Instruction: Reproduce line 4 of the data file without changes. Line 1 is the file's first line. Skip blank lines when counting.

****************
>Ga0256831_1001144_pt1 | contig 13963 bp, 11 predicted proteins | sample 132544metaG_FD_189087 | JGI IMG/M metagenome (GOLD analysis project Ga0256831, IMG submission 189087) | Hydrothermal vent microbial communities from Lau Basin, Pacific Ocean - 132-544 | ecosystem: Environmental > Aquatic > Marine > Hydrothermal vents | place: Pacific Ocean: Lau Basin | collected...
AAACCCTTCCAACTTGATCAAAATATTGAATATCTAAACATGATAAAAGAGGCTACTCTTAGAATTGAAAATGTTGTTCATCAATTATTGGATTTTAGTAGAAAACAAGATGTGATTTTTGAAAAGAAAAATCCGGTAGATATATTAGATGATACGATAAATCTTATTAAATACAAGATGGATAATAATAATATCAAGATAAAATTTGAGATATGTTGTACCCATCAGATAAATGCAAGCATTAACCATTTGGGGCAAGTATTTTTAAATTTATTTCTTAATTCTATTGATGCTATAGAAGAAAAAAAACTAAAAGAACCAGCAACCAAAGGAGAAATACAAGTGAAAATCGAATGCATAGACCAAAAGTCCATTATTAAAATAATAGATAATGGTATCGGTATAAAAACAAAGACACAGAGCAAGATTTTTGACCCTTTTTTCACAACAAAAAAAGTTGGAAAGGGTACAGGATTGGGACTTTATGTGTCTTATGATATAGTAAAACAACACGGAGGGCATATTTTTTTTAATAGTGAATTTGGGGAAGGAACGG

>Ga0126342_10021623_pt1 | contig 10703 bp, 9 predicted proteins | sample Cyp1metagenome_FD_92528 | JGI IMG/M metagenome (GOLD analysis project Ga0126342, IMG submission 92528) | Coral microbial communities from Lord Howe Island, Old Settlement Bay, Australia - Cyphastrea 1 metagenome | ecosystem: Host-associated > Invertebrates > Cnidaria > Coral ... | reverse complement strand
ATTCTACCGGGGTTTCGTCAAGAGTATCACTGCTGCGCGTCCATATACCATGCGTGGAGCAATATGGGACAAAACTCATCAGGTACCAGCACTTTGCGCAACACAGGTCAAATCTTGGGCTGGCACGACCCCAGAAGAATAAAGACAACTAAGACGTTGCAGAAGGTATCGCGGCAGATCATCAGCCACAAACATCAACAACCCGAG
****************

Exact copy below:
ATTCTACCGGGGTTTCGTCAAGAGTATCACTGCTGCGCGTCCATATACCATGCGTGGAGCAATATGGGACAAAACTCATCAGGTACCAGCACTTTGCGCAACACAGGTCAAATCTTGGGCTGGCACGACCCCAGAAGAATAAAGACAACTAAGACGTTGCAGAAGGTATCGCGGCAGATCATCAGCCACAAACATCAACAACCCGAG